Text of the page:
Monday, January 12, 2015

Can We expect Higher Gas Taxes Now with Lower Gas Prices?

Lawmakers, Treading Cautiously, Push for Increased Levies to Repair Highways, Boost Economies
The sharp drop in gasoline prices over the past few months is providing a rare political opening for state and federal officials who want to raise gasoline taxes to repair highways and boost construction jobs.
In Iowa, Republican Gov. Terry Branstad is gauging lawmakers’ support for the first state gas-tax increase since 1989, among other options to raise transportation funds. In Michigan, the GOP-controlled legislature approved a plan last month for a ballot initiative to boost the gas tax for road repairs. In Utah, Republican leaders in the state House signaled this week they are moving to raise the gas tax to cover a transportation-funding shortfall.
Lower gasoline prices may have given lawmakers a 
window to raise gas taxes to fund repairs of aging 
infrastructure.  Bloomberg News
In the nation’s capital, several top Senate Republicans—supported by some Democrats—are signaling an openness to raising the federal levy from the 18.4 cents a gallon it’s been at since 1993. The backers include business groups and corporate leaders who want to see infrastructure improvements and jobs-minded unions.
The emerging push is taking lawmakers into two issues that can spark a backlash from voters: gas prices and taxes.
A 2013 poll by research firm Gallup—taken while gas costs were high—showed two-thirds of Americans oppose raising state gas taxes by up to 20 cents to fund infrastructure projects. But the sharp drop in gasoline prices—to less than $2 a gallon at more than a third of U.S. stations—is brightening consumers’ moods, potentially taking the edge off raising state taxes that total as much as 50 cents a gallon on top of the federal tax of 18.4 cents.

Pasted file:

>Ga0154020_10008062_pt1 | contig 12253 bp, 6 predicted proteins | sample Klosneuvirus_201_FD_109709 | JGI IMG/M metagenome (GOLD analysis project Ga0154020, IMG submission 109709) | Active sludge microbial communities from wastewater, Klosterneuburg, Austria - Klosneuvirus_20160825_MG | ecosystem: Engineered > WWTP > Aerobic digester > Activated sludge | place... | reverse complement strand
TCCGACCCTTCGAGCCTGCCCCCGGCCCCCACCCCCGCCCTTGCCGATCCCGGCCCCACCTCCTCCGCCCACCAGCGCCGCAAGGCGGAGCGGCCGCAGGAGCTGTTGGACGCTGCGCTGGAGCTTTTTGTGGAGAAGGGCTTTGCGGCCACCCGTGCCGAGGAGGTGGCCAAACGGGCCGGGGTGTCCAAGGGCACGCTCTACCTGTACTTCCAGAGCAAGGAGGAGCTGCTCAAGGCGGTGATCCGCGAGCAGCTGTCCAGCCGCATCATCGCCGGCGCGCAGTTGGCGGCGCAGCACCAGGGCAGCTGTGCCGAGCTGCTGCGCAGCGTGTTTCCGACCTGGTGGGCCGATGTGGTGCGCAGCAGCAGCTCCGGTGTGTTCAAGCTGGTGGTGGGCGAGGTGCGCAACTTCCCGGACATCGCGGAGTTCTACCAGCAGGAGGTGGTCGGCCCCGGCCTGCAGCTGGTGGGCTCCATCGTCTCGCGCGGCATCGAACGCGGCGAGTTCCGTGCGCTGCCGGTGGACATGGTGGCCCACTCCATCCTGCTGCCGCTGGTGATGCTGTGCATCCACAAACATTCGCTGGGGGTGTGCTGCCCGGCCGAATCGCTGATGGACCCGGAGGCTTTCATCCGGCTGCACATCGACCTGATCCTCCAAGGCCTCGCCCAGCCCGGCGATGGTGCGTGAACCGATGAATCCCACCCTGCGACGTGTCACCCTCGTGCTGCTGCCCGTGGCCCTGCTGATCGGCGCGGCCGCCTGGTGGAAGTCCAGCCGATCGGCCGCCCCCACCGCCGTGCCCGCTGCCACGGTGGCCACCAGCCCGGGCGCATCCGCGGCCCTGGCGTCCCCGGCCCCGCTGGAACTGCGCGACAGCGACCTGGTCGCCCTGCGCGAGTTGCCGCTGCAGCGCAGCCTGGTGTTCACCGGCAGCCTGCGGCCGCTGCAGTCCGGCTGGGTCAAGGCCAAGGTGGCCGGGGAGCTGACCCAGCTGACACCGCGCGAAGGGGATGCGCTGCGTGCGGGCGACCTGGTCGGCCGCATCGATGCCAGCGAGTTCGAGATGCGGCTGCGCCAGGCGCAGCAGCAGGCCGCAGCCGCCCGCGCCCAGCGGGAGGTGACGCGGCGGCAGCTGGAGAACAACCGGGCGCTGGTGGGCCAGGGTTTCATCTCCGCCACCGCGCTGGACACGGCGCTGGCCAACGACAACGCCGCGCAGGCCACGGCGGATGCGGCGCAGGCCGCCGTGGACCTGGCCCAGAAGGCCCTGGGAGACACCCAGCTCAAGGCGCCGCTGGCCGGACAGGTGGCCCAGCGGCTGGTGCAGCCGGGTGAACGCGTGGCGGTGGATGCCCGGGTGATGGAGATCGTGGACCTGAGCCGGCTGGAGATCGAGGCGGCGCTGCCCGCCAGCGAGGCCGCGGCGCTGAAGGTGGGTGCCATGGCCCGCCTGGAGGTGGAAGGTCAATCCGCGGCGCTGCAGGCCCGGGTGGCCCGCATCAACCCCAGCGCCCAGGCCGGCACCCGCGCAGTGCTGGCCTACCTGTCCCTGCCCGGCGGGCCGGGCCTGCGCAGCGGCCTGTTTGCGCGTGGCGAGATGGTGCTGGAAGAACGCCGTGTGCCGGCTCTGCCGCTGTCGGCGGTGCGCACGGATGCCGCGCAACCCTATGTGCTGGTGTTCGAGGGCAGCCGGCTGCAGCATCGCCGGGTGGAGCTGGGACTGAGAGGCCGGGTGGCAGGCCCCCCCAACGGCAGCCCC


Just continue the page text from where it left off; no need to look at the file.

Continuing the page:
Elected officials from both parties are treading into the debate cautiously, framing the issue around improving highway safety and local economies by repairing a growing backlog of troubled roads and bridges. Their hurdle: Lawmakers who support higher fuel levies risk being blamed for the burden of high prices.
“There aren’t many products where every time you go for a drive you see the price thrown at you a dozen times before you get to your destination,” said Carl Davis, a senior policy analyst at the Institute on Taxation and Economic Policy, a nonprofit research group in Washington. “Gasoline is something people buy frequently. It’s a significant expense for people.”
Republicans in some states have couched proposals to raise state gas taxes as “user fees.” In Iowa, Mr. Branstad has asked his transportation director to propose options to raise road funds, including increases in the gas tax and vehicle registration fees. Mr. Branstad met with legislative leaders Wednesday to gauge support for the measures, his spokesman said.
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